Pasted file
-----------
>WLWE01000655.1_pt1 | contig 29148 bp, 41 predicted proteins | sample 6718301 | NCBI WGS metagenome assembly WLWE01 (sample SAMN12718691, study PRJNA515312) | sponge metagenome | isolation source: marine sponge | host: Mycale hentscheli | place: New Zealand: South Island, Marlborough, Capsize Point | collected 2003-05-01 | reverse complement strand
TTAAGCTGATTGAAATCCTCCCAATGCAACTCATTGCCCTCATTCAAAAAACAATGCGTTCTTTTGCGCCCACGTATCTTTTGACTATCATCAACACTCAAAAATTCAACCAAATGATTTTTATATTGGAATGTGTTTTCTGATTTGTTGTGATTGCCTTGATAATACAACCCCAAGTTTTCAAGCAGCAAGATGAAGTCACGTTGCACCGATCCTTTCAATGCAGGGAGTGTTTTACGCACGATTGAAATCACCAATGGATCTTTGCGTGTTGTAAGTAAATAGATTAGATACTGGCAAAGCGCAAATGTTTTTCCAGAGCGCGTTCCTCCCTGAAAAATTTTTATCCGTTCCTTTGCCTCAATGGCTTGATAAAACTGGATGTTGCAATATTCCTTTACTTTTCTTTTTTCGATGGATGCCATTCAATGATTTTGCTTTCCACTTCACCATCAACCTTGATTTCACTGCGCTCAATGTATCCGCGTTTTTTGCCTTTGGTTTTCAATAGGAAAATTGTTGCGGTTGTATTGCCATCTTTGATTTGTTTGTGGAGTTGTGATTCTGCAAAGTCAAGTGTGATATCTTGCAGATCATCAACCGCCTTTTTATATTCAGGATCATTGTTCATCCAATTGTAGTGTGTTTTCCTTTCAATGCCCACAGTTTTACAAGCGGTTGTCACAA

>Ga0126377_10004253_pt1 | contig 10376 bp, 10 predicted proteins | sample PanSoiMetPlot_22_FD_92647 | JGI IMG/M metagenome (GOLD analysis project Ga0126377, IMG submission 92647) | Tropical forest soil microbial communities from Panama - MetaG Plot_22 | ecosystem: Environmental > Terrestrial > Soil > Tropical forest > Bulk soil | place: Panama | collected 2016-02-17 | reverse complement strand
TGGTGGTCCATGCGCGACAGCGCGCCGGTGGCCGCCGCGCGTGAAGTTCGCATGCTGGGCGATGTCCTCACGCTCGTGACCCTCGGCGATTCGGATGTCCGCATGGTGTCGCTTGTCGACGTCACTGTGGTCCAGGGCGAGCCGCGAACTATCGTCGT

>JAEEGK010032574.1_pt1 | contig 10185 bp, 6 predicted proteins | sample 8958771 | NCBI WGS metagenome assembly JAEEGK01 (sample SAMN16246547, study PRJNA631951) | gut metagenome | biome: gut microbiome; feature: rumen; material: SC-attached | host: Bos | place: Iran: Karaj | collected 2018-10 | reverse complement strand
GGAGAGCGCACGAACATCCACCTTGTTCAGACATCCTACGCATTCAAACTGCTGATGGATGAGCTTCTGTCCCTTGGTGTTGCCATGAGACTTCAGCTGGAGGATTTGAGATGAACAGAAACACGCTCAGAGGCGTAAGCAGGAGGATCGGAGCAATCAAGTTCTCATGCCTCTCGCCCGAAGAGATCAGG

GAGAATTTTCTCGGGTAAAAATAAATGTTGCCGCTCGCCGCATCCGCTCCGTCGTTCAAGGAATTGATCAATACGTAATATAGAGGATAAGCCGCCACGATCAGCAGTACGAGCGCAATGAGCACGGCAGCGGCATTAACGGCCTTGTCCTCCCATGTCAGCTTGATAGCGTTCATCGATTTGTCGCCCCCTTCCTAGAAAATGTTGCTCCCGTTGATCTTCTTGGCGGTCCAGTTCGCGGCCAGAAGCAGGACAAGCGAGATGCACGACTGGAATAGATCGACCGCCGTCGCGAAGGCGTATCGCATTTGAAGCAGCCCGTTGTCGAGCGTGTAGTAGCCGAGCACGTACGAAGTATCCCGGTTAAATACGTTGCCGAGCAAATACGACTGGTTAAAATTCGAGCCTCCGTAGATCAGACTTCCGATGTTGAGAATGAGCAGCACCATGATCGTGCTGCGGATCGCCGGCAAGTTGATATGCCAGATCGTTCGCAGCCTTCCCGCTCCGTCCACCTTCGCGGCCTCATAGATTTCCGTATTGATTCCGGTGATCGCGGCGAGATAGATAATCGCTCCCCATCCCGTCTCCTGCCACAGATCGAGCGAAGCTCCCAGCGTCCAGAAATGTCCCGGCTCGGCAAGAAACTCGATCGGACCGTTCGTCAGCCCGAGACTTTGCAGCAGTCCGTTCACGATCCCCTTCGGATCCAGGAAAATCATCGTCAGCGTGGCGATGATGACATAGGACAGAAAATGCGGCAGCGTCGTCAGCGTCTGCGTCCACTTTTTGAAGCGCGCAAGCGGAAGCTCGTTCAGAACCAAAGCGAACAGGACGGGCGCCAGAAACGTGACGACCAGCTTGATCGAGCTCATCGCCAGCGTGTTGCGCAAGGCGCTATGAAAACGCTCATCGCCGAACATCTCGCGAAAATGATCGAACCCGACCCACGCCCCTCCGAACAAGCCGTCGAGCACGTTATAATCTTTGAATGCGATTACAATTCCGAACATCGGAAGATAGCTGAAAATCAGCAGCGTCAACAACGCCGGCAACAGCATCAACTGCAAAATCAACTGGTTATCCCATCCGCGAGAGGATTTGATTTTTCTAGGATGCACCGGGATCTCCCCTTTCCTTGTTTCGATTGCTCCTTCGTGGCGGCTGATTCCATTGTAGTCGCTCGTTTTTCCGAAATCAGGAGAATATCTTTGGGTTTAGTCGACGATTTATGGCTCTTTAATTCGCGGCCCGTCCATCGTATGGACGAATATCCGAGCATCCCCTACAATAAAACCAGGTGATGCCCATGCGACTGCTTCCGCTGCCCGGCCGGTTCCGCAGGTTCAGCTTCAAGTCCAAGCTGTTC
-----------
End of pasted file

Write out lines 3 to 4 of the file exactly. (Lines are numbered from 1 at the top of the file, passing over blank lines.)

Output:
>Ga0126377_10004253_pt1 | contig 10376 bp, 10 predicted proteins | sample PanSoiMetPlot_22_FD_92647 | JGI IMG/M metagenome (GOLD analysis project Ga0126377, IMG submission 92647) | Tropical forest soil microbial communities from Panama - MetaG Plot_22 | ecosystem: Environmental > Terrestrial > Soil > Tropical forest > Bulk soil | place: Panama | collected 2016-02-17 | reverse complement strand
TGGTGGTCCATGCGCGACAGCGCGCCGGTGGCCGCCGCGCGTGAAGTTCGCATGCTGGGCGATGTCCTCACGCTCGTGACCCTCGGCGATTCGGATGTCCGCATGGTGTCGCTTGTCGACGTCACTGTGGTCCAGGGCGAGCCGCGAACTATCGTCGT